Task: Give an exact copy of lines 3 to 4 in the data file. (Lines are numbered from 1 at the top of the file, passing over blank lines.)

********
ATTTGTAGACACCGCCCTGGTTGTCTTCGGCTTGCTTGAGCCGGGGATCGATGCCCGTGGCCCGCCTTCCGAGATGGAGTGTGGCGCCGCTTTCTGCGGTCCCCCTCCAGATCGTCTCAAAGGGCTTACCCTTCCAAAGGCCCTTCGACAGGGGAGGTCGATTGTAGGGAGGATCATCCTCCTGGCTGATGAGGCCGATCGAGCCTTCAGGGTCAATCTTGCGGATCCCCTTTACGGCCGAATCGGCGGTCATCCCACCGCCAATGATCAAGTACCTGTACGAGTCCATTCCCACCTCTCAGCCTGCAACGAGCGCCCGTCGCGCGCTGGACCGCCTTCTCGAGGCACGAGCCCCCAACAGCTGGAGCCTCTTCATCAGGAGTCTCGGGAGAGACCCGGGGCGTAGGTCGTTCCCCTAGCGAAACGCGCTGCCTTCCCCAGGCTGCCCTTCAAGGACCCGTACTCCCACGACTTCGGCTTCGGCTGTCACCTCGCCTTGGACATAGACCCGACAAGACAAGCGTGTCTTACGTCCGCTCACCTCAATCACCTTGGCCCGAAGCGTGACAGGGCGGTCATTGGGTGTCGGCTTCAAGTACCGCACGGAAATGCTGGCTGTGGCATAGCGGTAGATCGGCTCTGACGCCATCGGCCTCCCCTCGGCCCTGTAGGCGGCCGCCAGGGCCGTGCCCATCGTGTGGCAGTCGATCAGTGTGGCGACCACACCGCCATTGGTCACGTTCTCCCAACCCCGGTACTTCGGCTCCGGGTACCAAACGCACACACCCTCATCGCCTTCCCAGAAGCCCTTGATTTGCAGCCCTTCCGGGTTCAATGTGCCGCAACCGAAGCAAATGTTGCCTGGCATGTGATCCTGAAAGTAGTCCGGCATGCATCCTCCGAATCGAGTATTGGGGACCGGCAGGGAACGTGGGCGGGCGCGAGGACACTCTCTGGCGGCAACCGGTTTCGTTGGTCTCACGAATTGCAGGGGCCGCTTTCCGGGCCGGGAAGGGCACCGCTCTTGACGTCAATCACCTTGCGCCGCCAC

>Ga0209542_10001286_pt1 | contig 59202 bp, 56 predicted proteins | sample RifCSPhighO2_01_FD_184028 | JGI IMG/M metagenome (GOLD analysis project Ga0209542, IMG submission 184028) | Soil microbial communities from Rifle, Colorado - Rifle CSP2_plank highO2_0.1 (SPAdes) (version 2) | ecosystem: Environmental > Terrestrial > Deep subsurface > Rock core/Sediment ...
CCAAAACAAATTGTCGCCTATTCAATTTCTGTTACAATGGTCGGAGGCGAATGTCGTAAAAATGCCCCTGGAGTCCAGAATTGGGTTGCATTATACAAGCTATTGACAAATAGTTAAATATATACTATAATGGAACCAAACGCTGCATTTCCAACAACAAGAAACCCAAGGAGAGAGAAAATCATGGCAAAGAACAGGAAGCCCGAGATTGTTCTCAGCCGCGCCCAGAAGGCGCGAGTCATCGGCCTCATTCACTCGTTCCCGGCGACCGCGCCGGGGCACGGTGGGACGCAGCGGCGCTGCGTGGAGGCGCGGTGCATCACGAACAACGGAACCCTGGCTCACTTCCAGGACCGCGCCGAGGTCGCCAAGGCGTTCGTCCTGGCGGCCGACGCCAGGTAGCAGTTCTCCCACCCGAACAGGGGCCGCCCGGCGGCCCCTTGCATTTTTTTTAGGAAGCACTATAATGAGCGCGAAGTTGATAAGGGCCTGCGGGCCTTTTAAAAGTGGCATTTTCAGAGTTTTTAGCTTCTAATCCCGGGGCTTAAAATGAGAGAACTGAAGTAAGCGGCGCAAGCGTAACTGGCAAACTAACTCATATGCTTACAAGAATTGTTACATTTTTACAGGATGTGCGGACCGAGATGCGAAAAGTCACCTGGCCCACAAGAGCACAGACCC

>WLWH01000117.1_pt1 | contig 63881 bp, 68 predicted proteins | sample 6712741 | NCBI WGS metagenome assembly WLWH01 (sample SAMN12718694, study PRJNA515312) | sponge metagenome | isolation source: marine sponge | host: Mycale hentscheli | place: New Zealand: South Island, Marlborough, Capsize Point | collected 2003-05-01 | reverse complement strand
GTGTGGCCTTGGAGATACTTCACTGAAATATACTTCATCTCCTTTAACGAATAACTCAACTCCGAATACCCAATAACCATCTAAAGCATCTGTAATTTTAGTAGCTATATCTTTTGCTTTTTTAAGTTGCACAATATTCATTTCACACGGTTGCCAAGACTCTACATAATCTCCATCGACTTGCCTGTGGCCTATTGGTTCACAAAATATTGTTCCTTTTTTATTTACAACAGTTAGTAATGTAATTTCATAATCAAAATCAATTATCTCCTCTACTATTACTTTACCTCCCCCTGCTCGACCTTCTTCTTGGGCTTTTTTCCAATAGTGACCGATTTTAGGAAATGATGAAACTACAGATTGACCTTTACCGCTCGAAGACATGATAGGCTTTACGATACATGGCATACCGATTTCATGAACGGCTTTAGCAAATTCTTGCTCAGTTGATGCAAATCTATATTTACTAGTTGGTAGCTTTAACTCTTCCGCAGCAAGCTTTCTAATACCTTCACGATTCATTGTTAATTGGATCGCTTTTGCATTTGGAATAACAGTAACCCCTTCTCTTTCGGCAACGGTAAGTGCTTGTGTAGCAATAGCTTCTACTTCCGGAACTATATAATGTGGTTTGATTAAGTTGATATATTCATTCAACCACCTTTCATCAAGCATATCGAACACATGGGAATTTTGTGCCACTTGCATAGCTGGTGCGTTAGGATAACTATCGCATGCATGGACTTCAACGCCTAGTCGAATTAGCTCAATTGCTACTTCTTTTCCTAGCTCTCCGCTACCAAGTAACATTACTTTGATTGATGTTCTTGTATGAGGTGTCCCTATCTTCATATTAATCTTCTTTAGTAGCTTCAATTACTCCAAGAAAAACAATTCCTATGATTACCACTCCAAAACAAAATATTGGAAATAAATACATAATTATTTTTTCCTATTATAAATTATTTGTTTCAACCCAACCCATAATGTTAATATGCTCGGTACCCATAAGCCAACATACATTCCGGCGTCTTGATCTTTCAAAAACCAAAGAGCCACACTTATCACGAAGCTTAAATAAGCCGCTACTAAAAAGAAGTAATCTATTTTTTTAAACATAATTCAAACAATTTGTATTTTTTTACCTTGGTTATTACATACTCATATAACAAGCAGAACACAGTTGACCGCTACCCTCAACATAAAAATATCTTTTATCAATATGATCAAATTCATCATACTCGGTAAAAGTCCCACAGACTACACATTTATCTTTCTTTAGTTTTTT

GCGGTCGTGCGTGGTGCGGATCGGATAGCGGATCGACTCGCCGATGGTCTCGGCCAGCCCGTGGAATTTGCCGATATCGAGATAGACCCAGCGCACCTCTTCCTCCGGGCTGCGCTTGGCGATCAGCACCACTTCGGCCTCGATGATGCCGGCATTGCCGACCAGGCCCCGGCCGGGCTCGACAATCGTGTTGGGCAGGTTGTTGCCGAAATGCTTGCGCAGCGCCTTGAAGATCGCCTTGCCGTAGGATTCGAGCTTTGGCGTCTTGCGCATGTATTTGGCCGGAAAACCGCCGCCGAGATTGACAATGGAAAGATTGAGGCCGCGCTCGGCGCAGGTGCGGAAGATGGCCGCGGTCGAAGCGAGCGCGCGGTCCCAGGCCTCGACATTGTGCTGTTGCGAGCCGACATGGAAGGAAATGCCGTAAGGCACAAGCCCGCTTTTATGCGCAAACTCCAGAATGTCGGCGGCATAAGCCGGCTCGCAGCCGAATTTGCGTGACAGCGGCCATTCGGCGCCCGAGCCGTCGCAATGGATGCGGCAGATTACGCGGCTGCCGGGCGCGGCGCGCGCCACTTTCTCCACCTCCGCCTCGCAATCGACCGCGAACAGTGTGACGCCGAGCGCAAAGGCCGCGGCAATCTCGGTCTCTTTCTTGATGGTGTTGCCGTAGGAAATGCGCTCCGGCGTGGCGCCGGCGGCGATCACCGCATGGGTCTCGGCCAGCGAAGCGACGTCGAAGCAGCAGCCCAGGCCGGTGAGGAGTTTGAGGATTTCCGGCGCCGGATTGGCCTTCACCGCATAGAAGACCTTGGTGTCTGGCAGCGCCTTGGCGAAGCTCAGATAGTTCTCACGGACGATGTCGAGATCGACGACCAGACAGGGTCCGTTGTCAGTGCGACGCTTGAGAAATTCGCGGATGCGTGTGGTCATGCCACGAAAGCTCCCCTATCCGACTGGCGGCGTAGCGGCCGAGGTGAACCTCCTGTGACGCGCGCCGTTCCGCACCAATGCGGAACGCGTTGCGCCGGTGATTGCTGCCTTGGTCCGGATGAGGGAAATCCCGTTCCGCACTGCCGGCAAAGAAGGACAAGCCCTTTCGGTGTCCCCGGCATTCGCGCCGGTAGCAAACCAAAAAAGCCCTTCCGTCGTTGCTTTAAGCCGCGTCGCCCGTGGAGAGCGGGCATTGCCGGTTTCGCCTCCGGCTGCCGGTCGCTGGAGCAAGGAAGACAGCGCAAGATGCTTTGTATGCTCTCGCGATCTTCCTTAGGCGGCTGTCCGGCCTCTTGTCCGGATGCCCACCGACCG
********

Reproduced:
CCAAAACAAATTGTCGCCTATTCAATTTCTGTTACAATGGTCGGAGGCGAATGTCGTAAAAATGCCCCTGGAGTCCAGAATTGGGTTGCATTATACAAGCTATTGACAAATAGTTAAATATATACTATAATGGAACCAAACGCTGCATTTCCAACAACAAGAAACCCAAGGAGAGAGAAAATCATGGCAAAGAACAGGAAGCCCGAGATTGTTCTCAGCCGCGCCCAGAAGGCGCGAGTCATCGGCCTCATTCACTCGTTCCCGGCGACCGCGCCGGGGCACGGTGGGACGCAGCGGCGCTGCGTGGAGGCGCGGTGCATCACGAACAACGGAACCCTGGCTCACTTCCAGGACCGCGCCGAGGTCGCCAAGGCGTTCGTCCTGGCGGCCGACGCCAGGTAGCAGTTCTCCCACCCGAACAGGGGCCGCCCGGCGGCCCCTTGCATTTTTTTTAGGAAGCACTATAATGAGCGCGAAGTTGATAAGGGCCTGCGGGCCTTTTAAAAGTGGCATTTTCAGAGTTTTTAGCTTCTAATCCCGGGGCTTAAAATGAGAGAACTGAAGTAAGCGGCGCAAGCGTAACTGGCAAACTAACTCATATGCTTACAAGAATTGTTACATTTTTACAGGATGTGCGGACCGAGATGCGAAAAGTCACCTGGCCCACAAGAGCACAGACCC

>WLWH01000117.1_pt1 | contig 63881 bp, 68 predicted proteins | sample 6712741 | NCBI WGS metagenome assembly WLWH01 (sample SAMN12718694, study PRJNA515312) | sponge metagenome | isolation source: marine sponge | host: Mycale hentscheli | place: New Zealand: South Island, Marlborough, Capsize Point | collected 2003-05-01 | reverse complement strand